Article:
Localization of IGF-I and IGF-IR in eyes with neovascular AMD. Expression of IGF-I mRNA (A, D, G, J, L), IGF-IR mRNA (B, E, H, K, M) in paraffin-embedded tissue, detected by in situ hybridization with digoxigenin-labeled probes, colored with NBT/BCIP (blue), and counterstained with nuclear red. Expression of IGF-IR protein (C, F, I) in paraffin-embedded tissue detected with polyclonal antibodies and visualized with an alkaline phosphatase system, using a red chromogen and hematoxylin counterstaining. Short arrows: capillary endothelial cells, long arrows: RPE. Surgically excised specimens of CNV: CNV2 with expression of IGF-I (A) and IGF-IR (B) mRNA and IGF-IR protein (C); CNV3 with expression of IGF-I (D) and IGF-IR (E) mRNA and IGF-IR protein (F); sub-RPE CNV11 with expression of IGF-I (G) and IGF-IR (H) mRNA and IGF-IR protein (I); subretinal CNVg with expression of IGF-I (J) and IGF-IR (K) mRNA. Protein detection of IGF-IR with immunohistochemistry produced aspecific staining and is therefore not shown. Expression of sense mRNA probes of IGF-I (L) and IGF-IR (M) in subretinal CNV (CNV9). Original magnification, ×400.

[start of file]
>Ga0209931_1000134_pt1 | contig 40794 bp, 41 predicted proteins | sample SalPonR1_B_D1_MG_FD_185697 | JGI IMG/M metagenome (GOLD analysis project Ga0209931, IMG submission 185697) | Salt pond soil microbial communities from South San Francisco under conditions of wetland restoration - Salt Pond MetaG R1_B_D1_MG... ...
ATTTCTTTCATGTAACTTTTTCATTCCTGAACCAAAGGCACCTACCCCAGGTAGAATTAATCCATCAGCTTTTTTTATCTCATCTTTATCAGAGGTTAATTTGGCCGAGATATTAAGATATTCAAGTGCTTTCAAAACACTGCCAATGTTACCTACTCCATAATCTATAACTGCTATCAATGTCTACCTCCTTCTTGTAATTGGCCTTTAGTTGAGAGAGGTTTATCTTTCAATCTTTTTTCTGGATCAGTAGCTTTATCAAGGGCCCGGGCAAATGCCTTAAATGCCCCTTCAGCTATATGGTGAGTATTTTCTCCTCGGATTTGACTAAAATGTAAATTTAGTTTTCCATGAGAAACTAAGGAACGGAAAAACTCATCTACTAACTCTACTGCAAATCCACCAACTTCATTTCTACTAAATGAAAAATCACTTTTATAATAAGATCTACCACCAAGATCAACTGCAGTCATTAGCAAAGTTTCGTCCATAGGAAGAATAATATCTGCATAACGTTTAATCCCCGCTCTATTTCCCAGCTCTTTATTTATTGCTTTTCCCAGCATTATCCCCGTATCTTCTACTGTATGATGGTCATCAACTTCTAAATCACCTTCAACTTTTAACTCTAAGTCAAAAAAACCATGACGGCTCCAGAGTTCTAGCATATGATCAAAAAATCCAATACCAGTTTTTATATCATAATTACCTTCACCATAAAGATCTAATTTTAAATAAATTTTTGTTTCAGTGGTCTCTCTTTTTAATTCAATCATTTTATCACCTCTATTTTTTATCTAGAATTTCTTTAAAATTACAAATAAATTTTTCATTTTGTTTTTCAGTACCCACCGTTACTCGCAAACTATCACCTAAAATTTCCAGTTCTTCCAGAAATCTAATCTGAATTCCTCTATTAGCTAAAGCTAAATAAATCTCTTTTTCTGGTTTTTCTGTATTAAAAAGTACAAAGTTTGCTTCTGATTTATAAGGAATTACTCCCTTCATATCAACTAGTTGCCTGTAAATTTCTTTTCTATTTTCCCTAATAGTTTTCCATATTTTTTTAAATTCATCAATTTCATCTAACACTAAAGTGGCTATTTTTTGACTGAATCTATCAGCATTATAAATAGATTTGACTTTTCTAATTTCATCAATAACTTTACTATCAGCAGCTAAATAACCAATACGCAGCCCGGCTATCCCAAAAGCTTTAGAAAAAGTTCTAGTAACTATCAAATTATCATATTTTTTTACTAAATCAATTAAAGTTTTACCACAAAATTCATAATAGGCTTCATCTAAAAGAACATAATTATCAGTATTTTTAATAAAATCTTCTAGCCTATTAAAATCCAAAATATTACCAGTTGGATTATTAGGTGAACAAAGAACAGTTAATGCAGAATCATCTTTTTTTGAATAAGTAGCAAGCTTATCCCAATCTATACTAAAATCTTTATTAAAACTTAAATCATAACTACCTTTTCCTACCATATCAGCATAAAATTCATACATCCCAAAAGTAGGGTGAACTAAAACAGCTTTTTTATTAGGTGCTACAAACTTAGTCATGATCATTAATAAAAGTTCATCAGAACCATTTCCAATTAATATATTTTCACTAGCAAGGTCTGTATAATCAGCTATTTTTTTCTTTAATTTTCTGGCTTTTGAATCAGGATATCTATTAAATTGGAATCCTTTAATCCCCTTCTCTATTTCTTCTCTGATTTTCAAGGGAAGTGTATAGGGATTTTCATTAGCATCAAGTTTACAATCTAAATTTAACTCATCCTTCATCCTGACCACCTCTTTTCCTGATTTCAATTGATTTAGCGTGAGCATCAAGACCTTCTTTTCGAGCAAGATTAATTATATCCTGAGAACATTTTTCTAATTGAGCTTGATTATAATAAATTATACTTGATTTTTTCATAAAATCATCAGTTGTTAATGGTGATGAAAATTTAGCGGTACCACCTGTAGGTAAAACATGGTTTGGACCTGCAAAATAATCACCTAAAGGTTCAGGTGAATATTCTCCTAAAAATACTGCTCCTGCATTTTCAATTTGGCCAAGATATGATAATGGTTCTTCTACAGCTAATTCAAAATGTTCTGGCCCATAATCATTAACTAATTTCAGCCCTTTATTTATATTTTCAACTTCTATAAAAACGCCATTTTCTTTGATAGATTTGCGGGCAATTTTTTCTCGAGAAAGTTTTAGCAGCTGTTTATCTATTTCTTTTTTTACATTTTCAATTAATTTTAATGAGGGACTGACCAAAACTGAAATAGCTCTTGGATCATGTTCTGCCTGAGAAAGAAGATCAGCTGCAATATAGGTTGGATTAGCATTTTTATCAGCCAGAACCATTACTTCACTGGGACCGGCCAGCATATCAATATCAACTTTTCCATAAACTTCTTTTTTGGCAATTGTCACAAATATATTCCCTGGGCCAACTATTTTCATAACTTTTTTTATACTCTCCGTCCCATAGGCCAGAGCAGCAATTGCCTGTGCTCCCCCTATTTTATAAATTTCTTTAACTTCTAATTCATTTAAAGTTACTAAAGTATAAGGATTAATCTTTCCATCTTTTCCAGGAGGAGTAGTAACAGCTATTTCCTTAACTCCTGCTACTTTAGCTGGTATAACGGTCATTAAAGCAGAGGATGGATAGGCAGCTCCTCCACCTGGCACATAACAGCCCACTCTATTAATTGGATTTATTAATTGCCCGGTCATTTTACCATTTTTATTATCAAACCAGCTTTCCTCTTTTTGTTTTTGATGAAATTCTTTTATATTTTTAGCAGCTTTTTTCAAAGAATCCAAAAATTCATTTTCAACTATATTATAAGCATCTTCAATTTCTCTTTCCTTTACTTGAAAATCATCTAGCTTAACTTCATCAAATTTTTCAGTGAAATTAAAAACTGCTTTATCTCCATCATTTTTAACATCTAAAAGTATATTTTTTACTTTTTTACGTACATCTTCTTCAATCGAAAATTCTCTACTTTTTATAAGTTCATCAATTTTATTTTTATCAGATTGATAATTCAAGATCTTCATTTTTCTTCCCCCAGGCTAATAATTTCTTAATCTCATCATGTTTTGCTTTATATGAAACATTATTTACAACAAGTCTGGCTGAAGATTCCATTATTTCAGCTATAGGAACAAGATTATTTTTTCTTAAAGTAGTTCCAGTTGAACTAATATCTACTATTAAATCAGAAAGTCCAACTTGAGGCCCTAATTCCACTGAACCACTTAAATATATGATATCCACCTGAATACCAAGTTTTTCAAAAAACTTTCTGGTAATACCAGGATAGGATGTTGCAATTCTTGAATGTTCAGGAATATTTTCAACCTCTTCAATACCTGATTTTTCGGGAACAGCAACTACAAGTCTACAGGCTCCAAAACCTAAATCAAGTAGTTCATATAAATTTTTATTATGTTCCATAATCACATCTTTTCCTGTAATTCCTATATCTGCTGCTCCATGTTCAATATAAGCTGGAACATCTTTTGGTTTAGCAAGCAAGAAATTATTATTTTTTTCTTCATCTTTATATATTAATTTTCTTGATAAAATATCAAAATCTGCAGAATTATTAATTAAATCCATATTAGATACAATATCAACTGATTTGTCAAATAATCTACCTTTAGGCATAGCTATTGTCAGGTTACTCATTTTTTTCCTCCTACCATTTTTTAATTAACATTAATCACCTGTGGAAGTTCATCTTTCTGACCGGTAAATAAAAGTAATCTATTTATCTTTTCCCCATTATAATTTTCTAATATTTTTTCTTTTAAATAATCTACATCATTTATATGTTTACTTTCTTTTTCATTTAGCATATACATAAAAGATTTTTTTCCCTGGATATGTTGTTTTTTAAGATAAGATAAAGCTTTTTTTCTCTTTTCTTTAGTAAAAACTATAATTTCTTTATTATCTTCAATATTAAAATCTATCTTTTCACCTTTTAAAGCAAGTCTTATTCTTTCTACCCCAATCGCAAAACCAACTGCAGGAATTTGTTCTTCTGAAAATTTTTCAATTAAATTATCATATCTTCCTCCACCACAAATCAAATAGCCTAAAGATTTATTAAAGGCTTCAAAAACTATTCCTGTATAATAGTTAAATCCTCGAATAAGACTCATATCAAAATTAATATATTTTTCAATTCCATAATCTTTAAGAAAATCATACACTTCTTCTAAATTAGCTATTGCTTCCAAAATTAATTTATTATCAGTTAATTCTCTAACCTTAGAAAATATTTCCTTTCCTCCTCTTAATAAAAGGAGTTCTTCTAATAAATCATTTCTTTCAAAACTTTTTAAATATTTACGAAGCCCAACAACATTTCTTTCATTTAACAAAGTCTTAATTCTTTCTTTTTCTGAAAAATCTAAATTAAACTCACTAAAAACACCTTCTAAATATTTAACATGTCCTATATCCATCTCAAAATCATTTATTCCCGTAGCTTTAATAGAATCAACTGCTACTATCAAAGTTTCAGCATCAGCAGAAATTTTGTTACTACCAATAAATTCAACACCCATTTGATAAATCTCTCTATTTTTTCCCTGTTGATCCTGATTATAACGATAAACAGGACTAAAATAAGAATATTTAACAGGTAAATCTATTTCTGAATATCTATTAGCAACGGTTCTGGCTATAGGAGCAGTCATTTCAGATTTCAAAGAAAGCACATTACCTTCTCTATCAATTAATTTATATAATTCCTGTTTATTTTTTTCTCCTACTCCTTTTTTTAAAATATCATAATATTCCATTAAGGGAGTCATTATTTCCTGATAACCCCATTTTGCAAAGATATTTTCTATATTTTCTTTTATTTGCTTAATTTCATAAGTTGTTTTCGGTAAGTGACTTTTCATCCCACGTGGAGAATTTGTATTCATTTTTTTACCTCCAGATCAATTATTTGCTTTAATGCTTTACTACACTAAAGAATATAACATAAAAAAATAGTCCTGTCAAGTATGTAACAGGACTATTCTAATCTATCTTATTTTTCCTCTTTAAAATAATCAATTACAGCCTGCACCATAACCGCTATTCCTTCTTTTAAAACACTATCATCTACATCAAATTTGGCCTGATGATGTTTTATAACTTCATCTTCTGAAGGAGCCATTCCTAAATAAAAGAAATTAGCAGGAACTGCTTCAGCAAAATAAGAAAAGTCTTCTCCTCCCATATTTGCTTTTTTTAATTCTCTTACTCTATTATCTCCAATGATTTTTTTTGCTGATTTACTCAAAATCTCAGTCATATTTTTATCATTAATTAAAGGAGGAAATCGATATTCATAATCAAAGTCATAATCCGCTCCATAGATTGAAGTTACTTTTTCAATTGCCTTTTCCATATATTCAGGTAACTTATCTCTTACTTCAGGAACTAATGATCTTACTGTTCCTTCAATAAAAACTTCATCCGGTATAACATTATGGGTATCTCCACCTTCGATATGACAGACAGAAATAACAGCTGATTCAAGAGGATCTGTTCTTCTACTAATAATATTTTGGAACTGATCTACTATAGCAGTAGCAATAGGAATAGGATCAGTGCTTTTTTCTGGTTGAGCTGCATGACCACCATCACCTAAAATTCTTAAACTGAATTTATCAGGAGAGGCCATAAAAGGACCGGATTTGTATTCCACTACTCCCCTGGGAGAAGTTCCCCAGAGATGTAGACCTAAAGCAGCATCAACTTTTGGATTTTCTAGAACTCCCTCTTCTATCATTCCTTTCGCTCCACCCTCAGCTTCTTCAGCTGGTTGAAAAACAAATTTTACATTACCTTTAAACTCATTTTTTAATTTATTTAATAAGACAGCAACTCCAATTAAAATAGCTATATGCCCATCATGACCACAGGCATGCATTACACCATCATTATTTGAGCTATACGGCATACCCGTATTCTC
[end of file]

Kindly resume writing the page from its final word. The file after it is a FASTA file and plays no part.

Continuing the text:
Table 1.
 
Diagnosis of Studied Eyes and Histologic Classification of CNV
Table 1.
 
Diagnosis of Studied Eyes and Histologic Classification of CNV
Specimen Age/ Sex Eye Clinical Description Histologic Classification CNV
Subretinal/Sub-RPE FV/FC Other Characteristics
Co1 83/M L Corneal ulcer
Co2 57/M L Recurrent conjunctival melanoma
Co3 42/M L Choroidal melanoma
Co4 69/F R Orbital metastasis, after irradiation